Leave Utoro in your dust and travel to Abashiri. Depending on the month, drift ice is a feature of this area during winter. As its name suggests, drift ice is sheets of sea ice that travel on the Sea of Okhotsk to Abashiri and stay formed for only a couple of months in the winter. A lot of the time, drift ice cannot be seen from land, and so, it is possible to take a boat tour where the sea is further covered. You may also like to book yourself in to visit the former Abashiri Prison, which has now converted into an outdoor history museum, showcasing the architecture and many artefacts of the Meiji era in the late 19th century.
This morning, transfer by bus to Sapporo (approximately 6 hours). After a big day of travelling, why not head out for a celebratory dinner and drink with your travel crew this evening. You’ll definitely have had a spectacular time exploring the best of Hokkaido’s winter festivals, so hit up local izakaya, karaoke, bars or something else – be sure to ask your group leader of their favourite places to go.
With no activities planned for today, you are free to leave the accommodation at any time. Check out time is at 11 am; however, if you would like to spend some more time exploring Hokkaido’s capital, we’ll be happy to organise additional accommodation (subject to availability).
- Abashiri - Drift Ice Sightseeing Boat Cruise
Sapporo Grand Hotel 札幌グランドホテル
4 Chome Kita 1 Jonishi 〒060-0001 北海道札幌市中央区北1条西4丁目
Sapporo Grand Hotel 札幌グランドホテル
4 Chome Kita 1 Jonishi 〒060-0001 北海道札幌市中央区北1条西4丁目
You will be expected to carry your own luggage, including while moving about busy public transport hubs to make tight connections, up stairs and escalators and on and off buses and trains. Although you won't be required to walk long distances with your luggage, you are expected to be able to walk and handle your own luggage for up to 30 minutes, sometimes at a fast pace and in crowds. Good general fitness and mobility will play a big part in making your trip more enjoyable. Japanese cities are best explored by foot and public transport, so be prepared for a lot of walking each day you are in a destination! Many travellers are surprised how much distance they end up covering each day just seeing the sights. Bring comfortable walking shoes and be prepared to spend most of the day on your feet.
1. A Single Supplement is currently not available for this trip due to limited rooms at many of our properties.
2. This trip does not include a Japan Rail Pass. You will need to buy your own train tickets for any independent rail travel you wish to do in Japan.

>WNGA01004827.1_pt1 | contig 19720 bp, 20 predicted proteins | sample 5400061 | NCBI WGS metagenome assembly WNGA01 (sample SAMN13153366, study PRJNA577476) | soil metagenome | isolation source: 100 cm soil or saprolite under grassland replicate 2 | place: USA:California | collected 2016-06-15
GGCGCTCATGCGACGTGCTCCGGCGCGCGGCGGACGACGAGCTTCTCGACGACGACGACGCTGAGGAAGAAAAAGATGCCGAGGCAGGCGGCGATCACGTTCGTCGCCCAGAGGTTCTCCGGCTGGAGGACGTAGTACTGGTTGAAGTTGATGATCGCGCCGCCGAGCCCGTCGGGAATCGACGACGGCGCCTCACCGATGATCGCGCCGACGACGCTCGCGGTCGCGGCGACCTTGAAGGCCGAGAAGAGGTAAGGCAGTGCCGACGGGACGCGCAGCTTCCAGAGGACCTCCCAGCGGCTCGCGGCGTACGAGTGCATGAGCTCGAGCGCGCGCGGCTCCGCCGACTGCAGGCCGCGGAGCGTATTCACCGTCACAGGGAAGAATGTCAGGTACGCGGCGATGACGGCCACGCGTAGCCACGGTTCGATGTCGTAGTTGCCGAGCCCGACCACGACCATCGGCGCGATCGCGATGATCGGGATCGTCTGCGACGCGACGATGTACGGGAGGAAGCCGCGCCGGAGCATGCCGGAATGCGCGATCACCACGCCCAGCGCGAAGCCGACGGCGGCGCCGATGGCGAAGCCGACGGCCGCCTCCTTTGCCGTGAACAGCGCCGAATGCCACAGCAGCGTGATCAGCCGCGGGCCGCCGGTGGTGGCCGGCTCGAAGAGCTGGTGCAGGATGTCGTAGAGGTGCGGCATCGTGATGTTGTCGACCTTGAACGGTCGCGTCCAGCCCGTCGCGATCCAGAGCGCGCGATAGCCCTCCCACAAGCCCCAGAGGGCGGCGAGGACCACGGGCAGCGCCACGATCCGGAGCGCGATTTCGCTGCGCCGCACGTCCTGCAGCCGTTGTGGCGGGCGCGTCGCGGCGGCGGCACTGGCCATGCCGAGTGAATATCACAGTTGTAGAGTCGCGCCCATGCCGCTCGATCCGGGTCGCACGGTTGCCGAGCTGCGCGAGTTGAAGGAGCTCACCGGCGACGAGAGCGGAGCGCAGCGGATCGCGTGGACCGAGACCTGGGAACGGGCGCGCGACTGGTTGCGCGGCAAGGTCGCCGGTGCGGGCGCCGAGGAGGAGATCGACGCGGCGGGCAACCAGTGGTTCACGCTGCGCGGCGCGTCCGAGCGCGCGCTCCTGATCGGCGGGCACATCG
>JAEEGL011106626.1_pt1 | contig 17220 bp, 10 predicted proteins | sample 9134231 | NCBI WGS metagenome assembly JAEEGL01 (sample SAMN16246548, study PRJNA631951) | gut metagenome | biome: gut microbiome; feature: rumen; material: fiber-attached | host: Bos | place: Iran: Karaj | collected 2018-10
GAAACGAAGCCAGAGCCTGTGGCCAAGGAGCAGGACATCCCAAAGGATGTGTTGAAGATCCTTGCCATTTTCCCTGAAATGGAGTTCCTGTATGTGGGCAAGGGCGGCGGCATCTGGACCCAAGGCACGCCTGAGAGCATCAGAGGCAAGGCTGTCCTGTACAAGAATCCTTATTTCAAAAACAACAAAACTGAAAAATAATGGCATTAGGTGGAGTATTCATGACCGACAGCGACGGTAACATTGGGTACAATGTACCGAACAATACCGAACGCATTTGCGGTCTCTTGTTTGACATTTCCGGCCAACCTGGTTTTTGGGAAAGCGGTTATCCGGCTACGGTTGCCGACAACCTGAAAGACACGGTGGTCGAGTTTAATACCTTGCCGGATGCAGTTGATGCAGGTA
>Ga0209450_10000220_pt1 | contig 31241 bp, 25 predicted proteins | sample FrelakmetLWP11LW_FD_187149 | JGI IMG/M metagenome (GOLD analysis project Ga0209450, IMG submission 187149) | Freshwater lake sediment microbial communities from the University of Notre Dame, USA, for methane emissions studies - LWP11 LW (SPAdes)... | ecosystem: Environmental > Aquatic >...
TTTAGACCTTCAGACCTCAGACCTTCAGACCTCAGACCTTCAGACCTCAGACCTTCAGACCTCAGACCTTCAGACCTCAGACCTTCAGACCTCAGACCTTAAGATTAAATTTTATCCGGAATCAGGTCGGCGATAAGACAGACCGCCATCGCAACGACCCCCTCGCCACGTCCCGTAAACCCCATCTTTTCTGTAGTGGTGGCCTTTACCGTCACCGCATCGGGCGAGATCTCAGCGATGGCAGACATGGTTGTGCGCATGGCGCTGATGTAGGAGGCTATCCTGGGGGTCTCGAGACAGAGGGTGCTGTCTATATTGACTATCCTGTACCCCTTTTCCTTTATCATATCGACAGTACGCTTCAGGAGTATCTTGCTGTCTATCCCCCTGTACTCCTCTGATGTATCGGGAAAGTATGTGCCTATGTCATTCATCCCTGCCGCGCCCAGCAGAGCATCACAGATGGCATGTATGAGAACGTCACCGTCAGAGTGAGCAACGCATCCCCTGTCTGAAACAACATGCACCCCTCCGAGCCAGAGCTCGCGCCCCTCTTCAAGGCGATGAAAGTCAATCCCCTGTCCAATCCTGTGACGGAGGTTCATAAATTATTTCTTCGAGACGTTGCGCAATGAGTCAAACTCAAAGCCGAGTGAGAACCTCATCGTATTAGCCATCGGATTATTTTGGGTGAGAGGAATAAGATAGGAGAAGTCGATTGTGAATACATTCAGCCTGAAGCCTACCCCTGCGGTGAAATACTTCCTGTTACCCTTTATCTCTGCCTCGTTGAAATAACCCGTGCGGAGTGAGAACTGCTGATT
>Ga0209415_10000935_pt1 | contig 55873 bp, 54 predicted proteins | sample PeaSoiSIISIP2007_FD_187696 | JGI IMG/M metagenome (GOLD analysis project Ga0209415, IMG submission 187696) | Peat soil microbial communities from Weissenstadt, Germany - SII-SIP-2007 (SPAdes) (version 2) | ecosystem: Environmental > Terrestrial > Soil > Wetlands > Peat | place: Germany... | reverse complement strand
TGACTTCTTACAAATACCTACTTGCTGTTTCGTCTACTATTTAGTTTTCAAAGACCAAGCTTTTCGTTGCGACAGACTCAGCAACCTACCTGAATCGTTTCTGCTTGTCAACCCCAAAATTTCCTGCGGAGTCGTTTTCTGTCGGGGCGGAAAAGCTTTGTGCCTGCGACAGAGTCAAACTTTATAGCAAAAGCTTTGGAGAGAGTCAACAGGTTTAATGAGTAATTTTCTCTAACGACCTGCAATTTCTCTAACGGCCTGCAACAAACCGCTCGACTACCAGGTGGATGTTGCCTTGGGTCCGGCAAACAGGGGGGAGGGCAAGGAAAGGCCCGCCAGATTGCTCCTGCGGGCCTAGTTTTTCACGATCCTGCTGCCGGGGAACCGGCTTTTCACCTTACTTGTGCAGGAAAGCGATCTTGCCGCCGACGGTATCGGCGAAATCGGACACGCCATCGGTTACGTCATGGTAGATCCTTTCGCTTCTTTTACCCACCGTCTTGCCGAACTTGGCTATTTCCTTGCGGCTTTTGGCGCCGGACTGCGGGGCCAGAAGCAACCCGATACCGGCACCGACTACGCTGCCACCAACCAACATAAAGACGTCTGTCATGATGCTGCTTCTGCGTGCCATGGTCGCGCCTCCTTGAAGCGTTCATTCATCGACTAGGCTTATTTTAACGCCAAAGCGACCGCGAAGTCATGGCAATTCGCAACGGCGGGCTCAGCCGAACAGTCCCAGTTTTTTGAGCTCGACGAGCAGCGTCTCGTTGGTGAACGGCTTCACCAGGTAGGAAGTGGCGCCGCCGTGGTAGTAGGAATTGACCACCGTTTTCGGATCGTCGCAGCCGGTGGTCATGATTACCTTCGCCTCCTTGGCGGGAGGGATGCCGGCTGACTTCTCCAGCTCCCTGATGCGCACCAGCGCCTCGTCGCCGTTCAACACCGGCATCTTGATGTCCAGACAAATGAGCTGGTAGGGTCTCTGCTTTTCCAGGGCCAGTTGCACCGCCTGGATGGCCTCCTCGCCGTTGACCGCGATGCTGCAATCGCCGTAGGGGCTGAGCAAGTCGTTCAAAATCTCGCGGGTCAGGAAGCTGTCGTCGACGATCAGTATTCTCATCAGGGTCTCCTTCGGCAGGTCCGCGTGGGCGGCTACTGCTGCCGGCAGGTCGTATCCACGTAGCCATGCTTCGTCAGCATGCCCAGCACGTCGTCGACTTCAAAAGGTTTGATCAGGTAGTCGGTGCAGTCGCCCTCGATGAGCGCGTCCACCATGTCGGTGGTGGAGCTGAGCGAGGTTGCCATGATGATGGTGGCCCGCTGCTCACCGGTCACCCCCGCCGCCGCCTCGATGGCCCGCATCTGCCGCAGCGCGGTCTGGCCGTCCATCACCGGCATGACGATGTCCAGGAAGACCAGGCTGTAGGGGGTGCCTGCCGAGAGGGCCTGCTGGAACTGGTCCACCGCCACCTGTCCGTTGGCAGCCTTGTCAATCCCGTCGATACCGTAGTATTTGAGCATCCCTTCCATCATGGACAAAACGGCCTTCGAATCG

3. Due to the rapid increase in tourism in Japan and in the lead up to the 2020 Tokyo Olympics it has been necessary to go outside our traditional tour leader sources. As a result our passionate, professional and trained tour leaders may be local Japanese or long term foreign residents in Japan.
4. We are currently unable to book pre or post tour accommodation at our start & finish point hotels due to limited room availability. We recommend booking a hotel of your choice through an online booking engine if you are planning to stay longer in Japan.
5. Luggage that can be carried easily will be more suitable than suitcases for this trip due to the streets being wet, muddy, or snow-covered when travelling at this time of year.
6.The activities and festivals available in Hokkaido are largely weather dependent. Depending on the time of your travel, different activities may be arranged depending on their availability. Please check the day-to-day itinerary for details.
All Intrepid group trips are accompanied by one of our group leaders. The aim of the group leader is to take the hassle out of your travels and to help you have the best trip possible. Intrepid endeavours to provide the services of an experienced leader however, due to the seasonality of travel, rare situations may arise where your leader is new to a particular region or training other group leaders.
Your leader will provide information on the places you are travelling through, offer suggestions for things to do and see, recommend great local eating venues and introduce you to our local friends. While not being guides in the traditional sense, you can expect them to have a broad general knowledge of the places visited on the trip, including historical, cultural, religious and social aspects. At Intrepid we aim to support local guides who have specialised knowledge of the regions we visit. If you were interested in delving deeper into the local culture at a specific site or location then your leader can recommend a local guide service in most of the main destinations of your trip.
Due to the rapid increase in tourism in Japan and in the lead up to the 2020 Tokyo Olympics it has been necessary to go outside our traditional sources for employing tour leaders. As a result, our passionate, professional and trained tour leaders may either be Japanese or long term foreign residents in Japan.
Many national governments provide a regularly updated advice service on safety issues involved with international travel. We recommend that you check your government's advice for their latest travel information before departure and ensure that your travel insurance covers you for all areas your itinerary covers. Please refer to our website's safety page for links to major travel advisories and updates on safety issues affecting our trips. We strongly recommend the use of a neck wallet or money belt while travelling, for the safe-keeping of your passport, flight tickets, cash and other valuable items. Leave your valuable jewellery at home - you won't need it while travelling. Many of our hotels have safety deposit boxes, which is the most secure way of storing your valuables. A lock is recommended for securing your luggage. Your leader will accompany you on all included activities, however during your trip you'll have some free time to pursue your own interests or relax and take it easy. While your leader will assist you with the available options in a given location, please note that any optional activities you undertake are not part of your Intrepid itinerary, and Intrepid makes no representations about the safety of the activity or the standard of the operators running them. Please use your own good judgement when selecting an activity in your free time. Please also note that your Leader has the authority to amend or cancel any part of the trip itinerary if it's deemed necessary due to safety concerns. For more details on the type of conditions and safety standards you can expect on your trip, please refer to Intrepid's operational safety policy on our website. We recommend that you take a moment to read through this information before travelling, and would appreciate any feedback on how well it's being implemented in the field: